Melbourne to Port Fairy (M2PF)
Off with the Fairies...
The following piece was written John Curnow for The Port Fairy race. At the time, a lot of people commented on how they loved it. Tremendous. If your shore crew are coming this time, then perhaps they might like to read to it. So the dates may all be long gone, but the sentiments are as true as ever....
This is definitely worth going to sea for!
We all like to escape! Being off with the fairies might just be the cure for fiscal meltdowns, searing Summer heat and no bushfire has ever taken to The Paddock known as Bass Strait.
So if you, your boat and crew have previously enjoyed a King Island race and the hospitality there, then come away with the fairies and see how Port Fairy takes care of you. Of course if you're going to miss getting to Grassy this year, then you owe it to yourself to come enjoy the delightfully warm welcome and wide range of meals The Port Fairy Yacht Club are famous for.
Port Fairy Harbour as the outlook for your meal from PFYC
The 135nm Melbourne to Port Fairy (M2PF) race, definitely has to be one of the highlights on the ORCV racing calendar. Port Fairy is a magnificent, historic and picturesque town at the end of Victoria's world-renowned, Great Ocean Road. As a distinct tourist landmark, it has fantastic restaurants, eateries, B&Bs, holiday villas and if you brought your Black Amex with you under your Wets, you can even buy a piece of it - provided you're not into counting the zeros before the decimal point! It stands as the complete antithesis of Torquay at the other end of ‘The Road', with its somewhat gaudy shops and fast-food outlets...
Black Amex territory here.
Make your Tatt's choice.
If Victoria has turned on delightful Autumnal weather, then you're in a for a treat, especially when you get to Port Fairy and you can bask in the sensationally warm, soft sun. If it hasn't, then grunt up and face what's coming. The race usually has two parts. Getting to Cape Otway and then getting to Port Fairy from there. If there has been a blow before you leave, then Bass Strait can be a bit of a washing machine and you'll likely be hard on the wind as you beat down past the Surfcoast's famous Point Lonsdale, Torquay, Anglesea, Lorne and finally Apollo Bay. If you happen to be on record pace, then you'll see the magnificent Otway Glades stretching up from this rugged coast just after breakfast this year and the colours being reflected from this National Park should be completely amazing.
This is as close as you want to see, do not be this close at sea!!
Sometimes it can be beneficial to go right out into Bass Strait before making for the corner. Back in the days when he was driving ships, Adam Manders reminded me of this one race and those who hugged the shore really went nowhere. This is where you have to be really sure of the direction of the current down and up the Surfcoast, the overall wind direction and the likelihood of seabreezes late in the day, as at this time of year, the overall conditions can be light to very soft. Generally, you'll want maximise your speed by positioning yourself the correct distance off the coast to utilise the land breeze or seabreeze. As such, it is a good race for beginners and also immensely tactical, which is why the Navigators earn their keep if they've done their homework. Of course, having written light to soft, I have now blessed the fleet with a Southerly screamer - SORRY!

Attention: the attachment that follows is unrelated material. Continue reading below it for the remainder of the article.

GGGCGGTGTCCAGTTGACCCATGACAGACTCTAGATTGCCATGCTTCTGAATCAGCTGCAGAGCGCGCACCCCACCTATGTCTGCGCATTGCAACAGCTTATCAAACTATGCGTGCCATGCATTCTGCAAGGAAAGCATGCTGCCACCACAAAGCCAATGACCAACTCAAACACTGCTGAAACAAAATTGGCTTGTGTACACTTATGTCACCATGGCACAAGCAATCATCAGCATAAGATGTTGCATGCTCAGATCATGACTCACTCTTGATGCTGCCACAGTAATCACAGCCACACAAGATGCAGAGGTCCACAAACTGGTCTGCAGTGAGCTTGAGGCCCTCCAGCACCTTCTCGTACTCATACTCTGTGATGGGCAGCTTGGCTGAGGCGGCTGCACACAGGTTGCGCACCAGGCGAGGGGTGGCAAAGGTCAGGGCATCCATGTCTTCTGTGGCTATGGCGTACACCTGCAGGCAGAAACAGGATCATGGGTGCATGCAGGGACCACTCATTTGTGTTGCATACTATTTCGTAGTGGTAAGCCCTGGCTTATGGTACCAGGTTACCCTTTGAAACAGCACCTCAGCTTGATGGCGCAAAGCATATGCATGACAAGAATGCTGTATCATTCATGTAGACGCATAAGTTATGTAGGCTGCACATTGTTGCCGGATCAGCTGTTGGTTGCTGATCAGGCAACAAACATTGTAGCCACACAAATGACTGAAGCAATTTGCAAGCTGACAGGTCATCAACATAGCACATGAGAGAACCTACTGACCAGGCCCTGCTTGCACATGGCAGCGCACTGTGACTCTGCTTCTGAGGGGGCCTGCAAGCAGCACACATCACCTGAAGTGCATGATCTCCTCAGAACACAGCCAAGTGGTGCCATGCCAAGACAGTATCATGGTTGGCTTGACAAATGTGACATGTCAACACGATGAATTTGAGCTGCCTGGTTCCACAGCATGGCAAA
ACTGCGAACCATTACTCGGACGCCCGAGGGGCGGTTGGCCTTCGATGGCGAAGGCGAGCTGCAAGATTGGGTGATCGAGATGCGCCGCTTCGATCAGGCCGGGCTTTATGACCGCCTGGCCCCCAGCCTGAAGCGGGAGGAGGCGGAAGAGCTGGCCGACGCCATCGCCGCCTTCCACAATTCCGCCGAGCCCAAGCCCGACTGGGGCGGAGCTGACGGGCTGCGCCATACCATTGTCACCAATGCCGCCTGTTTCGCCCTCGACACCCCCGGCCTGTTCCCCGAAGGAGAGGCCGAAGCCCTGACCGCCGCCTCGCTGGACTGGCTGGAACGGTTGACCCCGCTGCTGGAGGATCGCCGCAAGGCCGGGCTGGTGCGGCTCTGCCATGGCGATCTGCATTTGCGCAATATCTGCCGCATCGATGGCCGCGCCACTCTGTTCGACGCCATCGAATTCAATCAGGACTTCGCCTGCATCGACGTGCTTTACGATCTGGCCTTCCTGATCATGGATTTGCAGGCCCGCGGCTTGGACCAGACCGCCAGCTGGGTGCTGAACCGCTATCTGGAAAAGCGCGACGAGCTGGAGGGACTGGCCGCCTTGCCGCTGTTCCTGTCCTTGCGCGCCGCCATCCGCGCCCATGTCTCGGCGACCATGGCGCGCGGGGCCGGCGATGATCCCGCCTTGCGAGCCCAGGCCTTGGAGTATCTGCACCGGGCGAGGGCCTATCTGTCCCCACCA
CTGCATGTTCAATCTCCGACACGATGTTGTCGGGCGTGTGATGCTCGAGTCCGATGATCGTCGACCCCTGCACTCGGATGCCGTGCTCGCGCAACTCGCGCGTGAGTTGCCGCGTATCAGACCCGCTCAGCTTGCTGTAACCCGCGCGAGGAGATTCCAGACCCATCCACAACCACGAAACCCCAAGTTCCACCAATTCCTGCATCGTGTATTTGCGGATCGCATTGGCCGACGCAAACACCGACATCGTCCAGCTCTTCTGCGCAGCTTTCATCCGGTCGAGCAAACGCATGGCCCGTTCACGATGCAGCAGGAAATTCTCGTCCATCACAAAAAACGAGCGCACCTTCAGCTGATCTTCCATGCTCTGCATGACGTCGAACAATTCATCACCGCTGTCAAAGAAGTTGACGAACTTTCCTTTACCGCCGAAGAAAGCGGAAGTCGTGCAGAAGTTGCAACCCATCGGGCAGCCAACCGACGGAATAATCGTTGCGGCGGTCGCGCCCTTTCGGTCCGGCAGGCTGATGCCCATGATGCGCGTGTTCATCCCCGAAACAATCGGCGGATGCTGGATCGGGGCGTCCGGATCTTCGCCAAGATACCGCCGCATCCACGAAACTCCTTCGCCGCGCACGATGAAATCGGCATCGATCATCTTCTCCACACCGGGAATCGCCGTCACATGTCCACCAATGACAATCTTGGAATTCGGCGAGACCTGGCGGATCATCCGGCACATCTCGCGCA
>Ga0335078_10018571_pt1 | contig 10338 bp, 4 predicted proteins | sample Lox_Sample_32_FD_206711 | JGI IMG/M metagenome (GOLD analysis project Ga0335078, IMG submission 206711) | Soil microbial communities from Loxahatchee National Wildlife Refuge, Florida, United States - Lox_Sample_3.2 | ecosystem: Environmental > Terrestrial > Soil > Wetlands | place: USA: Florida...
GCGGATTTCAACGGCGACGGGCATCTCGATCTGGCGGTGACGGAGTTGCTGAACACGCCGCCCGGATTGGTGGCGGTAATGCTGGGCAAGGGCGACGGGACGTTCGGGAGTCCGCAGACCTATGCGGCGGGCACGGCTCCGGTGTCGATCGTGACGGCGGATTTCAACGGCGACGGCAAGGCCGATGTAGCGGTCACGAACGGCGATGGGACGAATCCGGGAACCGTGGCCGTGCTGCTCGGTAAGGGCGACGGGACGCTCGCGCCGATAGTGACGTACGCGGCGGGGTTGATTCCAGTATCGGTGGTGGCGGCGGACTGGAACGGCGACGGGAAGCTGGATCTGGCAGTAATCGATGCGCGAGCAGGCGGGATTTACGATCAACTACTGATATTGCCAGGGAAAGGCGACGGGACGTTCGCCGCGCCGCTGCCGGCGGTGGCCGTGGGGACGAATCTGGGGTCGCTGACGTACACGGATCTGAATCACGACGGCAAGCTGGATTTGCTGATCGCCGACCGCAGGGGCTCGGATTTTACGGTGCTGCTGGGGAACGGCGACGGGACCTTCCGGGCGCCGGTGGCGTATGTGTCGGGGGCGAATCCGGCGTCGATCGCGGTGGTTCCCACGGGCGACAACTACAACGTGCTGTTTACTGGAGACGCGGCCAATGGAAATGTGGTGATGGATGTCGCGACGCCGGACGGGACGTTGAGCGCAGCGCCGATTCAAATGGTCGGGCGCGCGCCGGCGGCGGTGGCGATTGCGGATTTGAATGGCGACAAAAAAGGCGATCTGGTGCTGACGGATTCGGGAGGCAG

Cape Otway marks the start of the Shipwreck Coast proper and is also the other side of ‘the eye of the needle'. This was a name given to the gap between Cape Otway and Cape Wickham, 60nm further South on the top of King Island, back in the days when the Europeans were coming in Tall Ships. At night it can be a real drifter around here, so do whatever it takes to keep the boat going in its own apparent breeze. You can make up huge ground or stretch your lead and it is also somewhat deathly and eerily quiet too.
This was definitely not the case that night in 1878, when the then five-year-old, 1693 ton, 263 foot long steel Clipper, the ‘Loch Ard' careened into Mutton Bird Island and sank in just 15 minutes. She had sailed from Gravesend, bound for Melbourne. So just what was with all the names in those days? Gravesend, Cape Grim, Cape of Good Hope, Land's End. Hhhmmmm...
150 foot masts on this gem.
The only survivors from a crew of 36 and 18 passengers were two 18 year olds and a ceramic Peacock you can now see in the Flagstaff Hill Museum in Warrnambool. Eva Carmichael, who with her other five family members were migrating from Ireland to what would go on to become the Commonwealth of Australia and crewmember, Tom Pearce got to land. All three were washed into the now named Loch Ard Gorge in the Port Campbell National Park, where Tom helped Eva ashore. Only four bodies were recovered and these graves are in the Loch Ard Cemetery at the top of the gorge. For the record, after a time recovering, both got back on the horse. Cool. Eva returned to Ireland (remember no kerosene canaries in those days) and Tom went on to become a Ship's Master in his own right!